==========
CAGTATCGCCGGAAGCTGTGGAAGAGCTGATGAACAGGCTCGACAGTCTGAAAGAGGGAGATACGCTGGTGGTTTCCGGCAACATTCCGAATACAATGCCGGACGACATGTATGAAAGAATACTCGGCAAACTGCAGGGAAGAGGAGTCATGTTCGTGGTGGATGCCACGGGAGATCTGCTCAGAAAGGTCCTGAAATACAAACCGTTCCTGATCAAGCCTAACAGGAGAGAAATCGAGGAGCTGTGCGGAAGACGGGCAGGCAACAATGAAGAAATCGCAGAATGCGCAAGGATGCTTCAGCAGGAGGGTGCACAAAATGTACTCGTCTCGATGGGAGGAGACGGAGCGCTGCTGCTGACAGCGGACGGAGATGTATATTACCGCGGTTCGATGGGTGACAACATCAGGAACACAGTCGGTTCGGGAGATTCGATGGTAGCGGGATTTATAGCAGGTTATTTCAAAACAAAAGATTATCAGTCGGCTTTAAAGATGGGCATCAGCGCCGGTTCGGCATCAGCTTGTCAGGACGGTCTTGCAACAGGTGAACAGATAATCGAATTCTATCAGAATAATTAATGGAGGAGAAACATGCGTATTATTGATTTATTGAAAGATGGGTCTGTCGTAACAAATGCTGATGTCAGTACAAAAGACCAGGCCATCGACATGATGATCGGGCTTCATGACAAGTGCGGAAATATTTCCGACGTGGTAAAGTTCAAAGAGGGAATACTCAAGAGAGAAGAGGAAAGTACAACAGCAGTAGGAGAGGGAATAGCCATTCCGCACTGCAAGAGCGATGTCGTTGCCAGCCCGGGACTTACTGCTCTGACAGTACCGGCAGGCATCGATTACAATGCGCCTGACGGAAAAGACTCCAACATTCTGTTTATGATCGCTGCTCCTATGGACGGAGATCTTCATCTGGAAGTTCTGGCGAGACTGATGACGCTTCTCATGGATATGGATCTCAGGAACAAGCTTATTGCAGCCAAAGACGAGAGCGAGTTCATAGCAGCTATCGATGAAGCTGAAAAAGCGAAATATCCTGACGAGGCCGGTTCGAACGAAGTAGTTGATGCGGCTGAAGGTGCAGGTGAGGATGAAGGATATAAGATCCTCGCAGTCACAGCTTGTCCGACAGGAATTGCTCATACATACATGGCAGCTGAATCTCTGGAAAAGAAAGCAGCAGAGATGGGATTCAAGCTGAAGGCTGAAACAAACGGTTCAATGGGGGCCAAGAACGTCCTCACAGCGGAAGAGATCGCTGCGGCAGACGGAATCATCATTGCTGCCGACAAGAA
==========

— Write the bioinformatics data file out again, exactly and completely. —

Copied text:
CAGTATCGCCGGAAGCTGTGGAAGAGCTGATGAACAGGCTCGACAGTCTGAAAGAGGGAGATACGCTGGTGGTTTCCGGCAACATTCCGAATACAATGCCGGACGACATGTATGAAAGAATACTCGGCAAACTGCAGGGAAGAGGAGTCATGTTCGTGGTGGATGCCACGGGAGATCTGCTCAGAAAGGTCCTGAAATACAAACCGTTCCTGATCAAGCCTAACAGGAGAGAAATCGAGGAGCTGTGCGGAAGACGGGCAGGCAACAATGAAGAAATCGCAGAATGCGCAAGGATGCTTCAGCAGGAGGGTGCACAAAATGTACTCGTCTCGATGGGAGGAGACGGAGCGCTGCTGCTGACAGCGGACGGAGATGTATATTACCGCGGTTCGATGGGTGACAACATCAGGAACACAGTCGGTTCGGGAGATTCGATGGTAGCGGGATTTATAGCAGGTTATTTCAAAACAAAAGATTATCAGTCGGCTTTAAAGATGGGCATCAGCGCCGGTTCGGCATCAGCTTGTCAGGACGGTCTTGCAACAGGTGAACAGATAATCGAATTCTATCAGAATAATTAATGGAGGAGAAACATGCGTATTATTGATTTATTGAAAGATGGGTCTGTCGTAACAAATGCTGATGTCAGTACAAAAGACCAGGCCATCGACATGATGATCGGGCTTCATGACAAGTGCGGAAATATTTCCGACGTGGTAAAGTTCAAAGAGGGAATACTCAAGAGAGAAGAGGAAAGTACAACAGCAGTAGGAGAGGGAATAGCCATTCCGCACTGCAAGAGCGATGTCGTTGCCAGCCCGGGACTTACTGCTCTGACAGTACCGGCAGGCATCGATTACAATGCGCCTGACGGAAAAGACTCCAACATTCTGTTTATGATCGCTGCTCCTATGGACGGAGATCTTCATCTGGAAGTTCTGGCGAGACTGATGACGCTTCTCATGGATATGGATCTCAGGAACAAGCTTATTGCAGCCAAAGACGAGAGCGAGTTCATAGCAGCTATCGATGAAGCTGAAAAAGCGAAATATCCTGACGAGGCCGGTTCGAACGAAGTAGTTGATGCGGCTGAAGGTGCAGGTGAGGATGAAGGATATAAGATCCTCGCAGTCACAGCTTGTCCGACAGGAATTGCTCATACATACATGGCAGCTGAATCTCTGGAAAAGAAAGCAGCAGAGATGGGATTCAAGCTGAAGGCTGAAACAAACGGTTCAATGGGGGCCAAGAACGTCCTCACAGCGGAAGAGATCGCTGCGGCAGACGGAATCATCATTGCTGCCGACAAGAA